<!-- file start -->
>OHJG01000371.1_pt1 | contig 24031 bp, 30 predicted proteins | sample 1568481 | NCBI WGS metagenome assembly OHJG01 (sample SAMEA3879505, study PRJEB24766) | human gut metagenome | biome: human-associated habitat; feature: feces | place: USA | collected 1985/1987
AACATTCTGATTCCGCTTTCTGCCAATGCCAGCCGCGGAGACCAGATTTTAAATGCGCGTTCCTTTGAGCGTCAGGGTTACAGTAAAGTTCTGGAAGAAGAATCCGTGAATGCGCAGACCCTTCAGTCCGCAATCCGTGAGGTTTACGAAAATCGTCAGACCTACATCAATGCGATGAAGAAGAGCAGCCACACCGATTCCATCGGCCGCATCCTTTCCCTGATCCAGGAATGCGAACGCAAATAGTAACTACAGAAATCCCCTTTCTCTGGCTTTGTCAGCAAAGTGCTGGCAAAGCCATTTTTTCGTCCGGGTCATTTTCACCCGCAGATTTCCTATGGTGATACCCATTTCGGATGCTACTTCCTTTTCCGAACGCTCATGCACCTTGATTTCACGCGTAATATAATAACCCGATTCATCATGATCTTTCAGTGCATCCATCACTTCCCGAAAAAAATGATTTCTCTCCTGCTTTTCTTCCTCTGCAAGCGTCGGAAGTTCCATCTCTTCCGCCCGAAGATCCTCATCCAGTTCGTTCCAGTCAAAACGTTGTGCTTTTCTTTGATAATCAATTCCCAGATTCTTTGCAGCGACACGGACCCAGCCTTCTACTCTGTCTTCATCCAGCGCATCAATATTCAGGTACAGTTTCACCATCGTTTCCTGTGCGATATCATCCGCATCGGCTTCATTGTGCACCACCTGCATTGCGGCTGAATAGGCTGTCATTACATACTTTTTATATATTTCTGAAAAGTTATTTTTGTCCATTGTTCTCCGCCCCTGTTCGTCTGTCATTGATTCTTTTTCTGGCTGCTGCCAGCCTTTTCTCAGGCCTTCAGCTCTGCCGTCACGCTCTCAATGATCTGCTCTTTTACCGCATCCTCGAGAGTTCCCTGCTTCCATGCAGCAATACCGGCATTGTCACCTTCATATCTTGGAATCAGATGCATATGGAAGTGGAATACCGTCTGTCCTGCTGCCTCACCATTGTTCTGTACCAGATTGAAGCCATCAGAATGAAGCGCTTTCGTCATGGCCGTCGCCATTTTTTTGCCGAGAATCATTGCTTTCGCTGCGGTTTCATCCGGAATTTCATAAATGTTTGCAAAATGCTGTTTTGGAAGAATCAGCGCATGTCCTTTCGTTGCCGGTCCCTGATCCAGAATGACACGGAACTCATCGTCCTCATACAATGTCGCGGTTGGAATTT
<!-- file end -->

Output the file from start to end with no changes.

>OHJG01000371.1_pt1 | contig 24031 bp, 30 predicted proteins | sample 1568481 | NCBI WGS metagenome assembly OHJG01 (sample SAMEA3879505, study PRJEB24766) | human gut metagenome | biome: human-associated habitat; feature: feces | place: USA | collected 1985/1987
AACATTCTGATTCCGCTTTCTGCCAATGCCAGCCGCGGAGACCAGATTTTAAATGCGCGTTCCTTTGAGCGTCAGGGTTACAGTAAAGTTCTGGAAGAAGAATCCGTGAATGCGCAGACCCTTCAGTCCGCAATCCGTGAGGTTTACGAAAATCGTCAGACCTACATCAATGCGATGAAGAAGAGCAGCCACACCGATTCCATCGGCCGCATCCTTTCCCTGATCCAGGAATGCGAACGCAAATAGTAACTACAGAAATCCCCTTTCTCTGGCTTTGTCAGCAAAGTGCTGGCAAAGCCATTTTTTCGTCCGGGTCATTTTCACCCGCAGATTTCCTATGGTGATACCCATTTCGGATGCTACTTCCTTTTCCGAACGCTCATGCACCTTGATTTCACGCGTAATATAATAACCCGATTCATCATGATCTTTCAGTGCATCCATCACTTCCCGAAAAAAATGATTTCTCTCCTGCTTTTCTTCCTCTGCAAGCGTCGGAAGTTCCATCTCTTCCGCCCGAAGATCCTCATCCAGTTCGTTCCAGTCAAAACGTTGTGCTTTTCTTTGATAATCAATTCCCAGATTCTTTGCAGCGACACGGACCCAGCCTTCTACTCTGTCTTCATCCAGCGCATCAATATTCAGGTACAGTTTCACCATCGTTTCCTGTGCGATATCATCCGCATCGGCTTCATTGTGCACCACCTGCATTGCGGCTGAATAGGCTGTCATTACATACTTTTTATATATTTCTGAAAAGTTATTTTTGTCCATTGTTCTCCGCCCCTGTTCGTCTGTCATTGATTCTTTTTCTGGCTGCTGCCAGCCTTTTCTCAGGCCTTCAGCTCTGCCGTCACGCTCTCAATGATCTGCTCTTTTACCGCATCCTCGAGAGTTCCCTGCTTCCATGCAGCAATACCGGCATTGTCACCTTCATATCTTGGAATCAGATGCATATGGAAGTGGAATACCGTCTGTCCTGCTGCCTCACCATTGTTCTGTACCAGATTGAAGCCATCAGAATGAAGCGCTTTCGTCATGGCCGTCGCCATTTTTTTGCCGAGAATCATTGCTTTCGCTGCGGTTTCATCCGGAATTTCATAAATGTTTGCAAAATGCTGTTTTGGAAGAATCAGCGCATGTCCTTTCGTTGCCGGTCCCTGATCCAGAATGACACGGAACTCATCGTCCTCATACAATGTCGCGGTTGGAATTT